|The human subject perception of a material object is of its existence in continuity, one that is specified in the idea form reference to it. This quality of being present in continuity is indeed the basis of identity of any existing thing, which thing if it changed noticeably from moment to moment would disrupt its continuity of identity. For example, everything in this room is referred to as something of fixed identity in its continuity of form. The identity is referential: that chair, that pencil, that picture on the wall, those curtains etc.
A duck on a pond is identified, the moment by moment ageing of the duck, its changing form, though occurring, is too imperceptible to make any difference to the referential idea retained of it. However, if there is another duck with obvious signs of being old, then the idea form realised is of an old duck. A dead duck is noticeably so, and the idea form of it fixed referentially. Likewise, the identified process in which the duck is active is conceptualized as a fixed form of activity in relation to the duck’s identity: the duck is swimming on the lake, or foraging for food; and is, generally, the type of all other existence forms that is identified and retained as a referential idea form in subject now realisation.
A house will crumble to dust over time, but while it stands the house is identifiable in idea form, as the place someone, likewise identified, lives in over a long period, and is identified as the same house despite changes, such as the installation of new windows, or an extension; or in the limiting case, the moment to moment changes in the surface of the structure.
Our fellow man is identified in continuity that forms the idea reference to him. The process of ageing does eventually alter the idea of him, but in periodic fashion, in which period he is identified in a fixed manner. He is, for example, a vibrant young broadcaster with wavy hair, who, years later, develops a Churchill-type receding forehead, in each case, fixed in identity, in a professional process likewise fixed, the moment by moment changes in the man in each phase of his life imperceptible to the point of exclusion. The idea of ‘who he is’ retains continuity of idea form beyond the grave, albeit in the consciousness of someone who knew him, in the image, say, of a retained photo. Thus we have a concept both of identity, in which things appear as fixed, and of (identified) change, in which fixed things gradually alter form while retaining identity.
The anomaly of change in things yet identified is the norm in our perception of what we call reality. Identity is by its nature fixed, and in this fixity it is retained as representative or referring to the reality. Yet, we have seen in the above examples, there is, in reality, no fixed state in nature – identity being a thing of perception, yet, endowing the changing (from moment to moment) form with its fixity: thus we identify a duck or a house or a man. When we do fix identity in a known to be changing form it is an abstraction that seems to work in reality in its own context of identities: everything is identified and perceived to interact contextually. Our grasp of reality is thus in the abstraction of identity.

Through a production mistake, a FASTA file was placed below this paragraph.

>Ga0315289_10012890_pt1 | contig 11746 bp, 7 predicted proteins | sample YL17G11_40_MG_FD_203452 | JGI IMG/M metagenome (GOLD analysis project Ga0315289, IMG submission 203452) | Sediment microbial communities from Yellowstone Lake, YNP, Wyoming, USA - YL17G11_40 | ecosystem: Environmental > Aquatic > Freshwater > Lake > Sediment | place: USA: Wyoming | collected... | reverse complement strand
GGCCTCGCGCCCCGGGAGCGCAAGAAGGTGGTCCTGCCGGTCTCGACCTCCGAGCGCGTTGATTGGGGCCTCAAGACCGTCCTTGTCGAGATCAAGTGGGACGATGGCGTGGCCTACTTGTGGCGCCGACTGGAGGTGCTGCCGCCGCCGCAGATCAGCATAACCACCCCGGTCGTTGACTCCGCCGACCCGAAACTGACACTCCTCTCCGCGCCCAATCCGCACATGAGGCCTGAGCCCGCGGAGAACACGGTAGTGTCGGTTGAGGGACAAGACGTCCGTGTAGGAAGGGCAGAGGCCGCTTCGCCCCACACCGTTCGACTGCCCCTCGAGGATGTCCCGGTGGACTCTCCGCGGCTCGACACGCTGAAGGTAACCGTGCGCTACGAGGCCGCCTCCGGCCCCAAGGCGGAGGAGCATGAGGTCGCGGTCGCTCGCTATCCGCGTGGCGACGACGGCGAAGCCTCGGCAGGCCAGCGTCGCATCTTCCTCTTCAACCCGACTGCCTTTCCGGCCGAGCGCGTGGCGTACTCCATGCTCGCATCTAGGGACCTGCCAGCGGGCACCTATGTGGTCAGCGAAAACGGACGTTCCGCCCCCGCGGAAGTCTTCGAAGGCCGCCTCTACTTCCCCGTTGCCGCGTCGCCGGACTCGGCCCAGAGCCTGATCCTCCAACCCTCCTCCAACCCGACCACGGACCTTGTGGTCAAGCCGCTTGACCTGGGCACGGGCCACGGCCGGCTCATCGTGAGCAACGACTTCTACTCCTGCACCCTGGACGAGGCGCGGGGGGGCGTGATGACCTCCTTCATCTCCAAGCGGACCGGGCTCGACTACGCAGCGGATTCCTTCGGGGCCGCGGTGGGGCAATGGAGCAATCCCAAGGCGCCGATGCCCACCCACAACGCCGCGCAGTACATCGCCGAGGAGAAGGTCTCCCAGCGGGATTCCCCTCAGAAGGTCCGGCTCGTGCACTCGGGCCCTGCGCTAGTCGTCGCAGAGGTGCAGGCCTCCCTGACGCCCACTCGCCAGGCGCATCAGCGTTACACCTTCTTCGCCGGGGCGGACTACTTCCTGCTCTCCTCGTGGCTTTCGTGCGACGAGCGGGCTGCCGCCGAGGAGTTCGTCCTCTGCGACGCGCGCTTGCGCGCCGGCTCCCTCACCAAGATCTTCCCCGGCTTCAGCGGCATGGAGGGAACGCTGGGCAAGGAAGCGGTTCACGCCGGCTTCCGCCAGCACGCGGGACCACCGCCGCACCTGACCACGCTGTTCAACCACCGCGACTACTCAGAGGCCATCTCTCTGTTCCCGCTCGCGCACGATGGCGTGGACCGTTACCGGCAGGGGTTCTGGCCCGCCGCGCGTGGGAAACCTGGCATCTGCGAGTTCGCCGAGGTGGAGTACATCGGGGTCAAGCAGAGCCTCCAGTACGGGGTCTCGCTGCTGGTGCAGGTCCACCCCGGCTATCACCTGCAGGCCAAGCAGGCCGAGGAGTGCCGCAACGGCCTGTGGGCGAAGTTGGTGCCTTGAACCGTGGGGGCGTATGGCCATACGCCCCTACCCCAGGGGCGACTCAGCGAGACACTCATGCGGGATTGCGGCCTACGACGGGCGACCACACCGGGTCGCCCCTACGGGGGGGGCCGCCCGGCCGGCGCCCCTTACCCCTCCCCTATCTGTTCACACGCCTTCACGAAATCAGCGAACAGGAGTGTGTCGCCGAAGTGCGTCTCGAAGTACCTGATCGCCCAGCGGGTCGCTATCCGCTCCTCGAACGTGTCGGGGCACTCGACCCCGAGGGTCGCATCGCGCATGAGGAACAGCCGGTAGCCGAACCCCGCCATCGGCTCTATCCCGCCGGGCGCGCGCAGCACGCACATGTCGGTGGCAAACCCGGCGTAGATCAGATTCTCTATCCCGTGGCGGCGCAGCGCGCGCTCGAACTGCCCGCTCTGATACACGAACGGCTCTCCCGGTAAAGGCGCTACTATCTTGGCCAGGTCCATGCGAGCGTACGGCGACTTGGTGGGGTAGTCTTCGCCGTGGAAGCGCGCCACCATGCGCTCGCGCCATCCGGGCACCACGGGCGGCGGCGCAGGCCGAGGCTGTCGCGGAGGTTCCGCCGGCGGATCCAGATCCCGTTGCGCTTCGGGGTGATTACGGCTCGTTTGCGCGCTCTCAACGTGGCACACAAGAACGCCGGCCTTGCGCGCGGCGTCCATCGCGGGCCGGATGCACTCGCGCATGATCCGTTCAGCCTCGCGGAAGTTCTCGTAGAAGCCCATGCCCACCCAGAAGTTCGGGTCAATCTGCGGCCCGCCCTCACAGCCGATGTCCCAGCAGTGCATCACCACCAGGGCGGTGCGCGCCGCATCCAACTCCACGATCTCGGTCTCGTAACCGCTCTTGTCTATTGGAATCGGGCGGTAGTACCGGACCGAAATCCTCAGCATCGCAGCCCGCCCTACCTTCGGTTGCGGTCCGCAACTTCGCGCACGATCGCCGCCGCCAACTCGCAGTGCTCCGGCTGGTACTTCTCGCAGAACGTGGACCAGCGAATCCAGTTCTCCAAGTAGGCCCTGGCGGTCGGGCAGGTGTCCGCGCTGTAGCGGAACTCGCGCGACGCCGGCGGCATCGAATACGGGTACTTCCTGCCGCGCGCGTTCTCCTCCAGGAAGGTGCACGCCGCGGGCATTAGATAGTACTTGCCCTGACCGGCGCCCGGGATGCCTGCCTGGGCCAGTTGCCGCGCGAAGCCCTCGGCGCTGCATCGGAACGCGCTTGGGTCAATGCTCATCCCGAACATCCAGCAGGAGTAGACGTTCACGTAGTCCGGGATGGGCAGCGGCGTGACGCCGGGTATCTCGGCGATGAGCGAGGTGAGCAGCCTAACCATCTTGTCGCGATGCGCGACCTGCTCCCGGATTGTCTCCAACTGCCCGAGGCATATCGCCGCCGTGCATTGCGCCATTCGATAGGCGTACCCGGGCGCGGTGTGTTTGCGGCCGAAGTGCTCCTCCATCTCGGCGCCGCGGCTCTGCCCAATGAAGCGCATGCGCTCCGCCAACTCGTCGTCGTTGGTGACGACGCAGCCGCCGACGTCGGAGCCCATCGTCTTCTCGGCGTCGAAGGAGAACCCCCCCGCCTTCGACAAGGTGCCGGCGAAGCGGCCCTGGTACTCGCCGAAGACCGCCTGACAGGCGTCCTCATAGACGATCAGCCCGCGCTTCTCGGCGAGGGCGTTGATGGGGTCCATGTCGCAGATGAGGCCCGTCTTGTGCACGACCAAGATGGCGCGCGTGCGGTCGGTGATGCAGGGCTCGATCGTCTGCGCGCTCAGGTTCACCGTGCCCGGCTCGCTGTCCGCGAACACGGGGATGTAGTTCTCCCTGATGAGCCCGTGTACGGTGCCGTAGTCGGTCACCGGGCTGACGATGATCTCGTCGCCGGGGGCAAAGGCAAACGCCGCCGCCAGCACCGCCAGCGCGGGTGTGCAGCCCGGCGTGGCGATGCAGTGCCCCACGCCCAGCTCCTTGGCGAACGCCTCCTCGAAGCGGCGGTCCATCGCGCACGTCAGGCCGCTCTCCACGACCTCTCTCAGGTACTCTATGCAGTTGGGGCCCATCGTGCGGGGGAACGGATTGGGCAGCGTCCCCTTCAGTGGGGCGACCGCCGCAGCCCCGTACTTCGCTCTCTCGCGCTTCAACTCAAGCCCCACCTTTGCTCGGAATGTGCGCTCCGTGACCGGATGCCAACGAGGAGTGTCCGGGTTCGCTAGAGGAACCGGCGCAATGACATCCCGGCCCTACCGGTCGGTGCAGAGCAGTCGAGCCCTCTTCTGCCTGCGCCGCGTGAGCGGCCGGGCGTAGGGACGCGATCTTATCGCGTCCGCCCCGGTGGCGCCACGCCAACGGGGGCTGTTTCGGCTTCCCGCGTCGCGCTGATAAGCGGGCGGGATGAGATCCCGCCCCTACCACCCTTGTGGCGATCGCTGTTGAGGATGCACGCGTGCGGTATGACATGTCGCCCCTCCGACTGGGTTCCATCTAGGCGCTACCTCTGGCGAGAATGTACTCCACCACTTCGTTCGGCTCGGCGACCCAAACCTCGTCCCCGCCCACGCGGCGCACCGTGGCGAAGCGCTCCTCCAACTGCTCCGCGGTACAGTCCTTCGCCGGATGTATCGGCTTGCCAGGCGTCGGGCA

That reality is entirely an abstraction – the world of things raised to the realm of ideas in the very identity of them – is, to say the least, quite the opposite to the distinction we impose between reality and abstraction, between matter and spirit, say, the one being tangible and the other intangible. It turns out the tangible is realisable only in terms of the intangible, in identity that is an abstraction. The intangible spirit thus gains credibility in at least being in the same realm of abstraction as identity: it too is identified when spoken off. We can begin to understand how spirit can affect matter if both are in the common context of abstraction in identity.
This is particularly manifest in the context of created things. Already, ‘things’ implies permanence to the degree that admits of identity as things, but which is yet an abstraction in identity, since things are really changing from moment to moment, and at a certain level are unidentifiable in flux. It is at a level of perception where things appear not to change that we identify them. However, that is the level of ‘contextual perception’ where existing things, inanimate or animate, affect each other as identities, the former by physical form, the latter by realisation of identity in perception. Since realisation yields identity, animate forms, themselves contextually formed, are the type of the creative realising form, which is nowhere to be seen, but explains the identity basis of all existing things.
Related Article: Identity as the Basis of Existing Things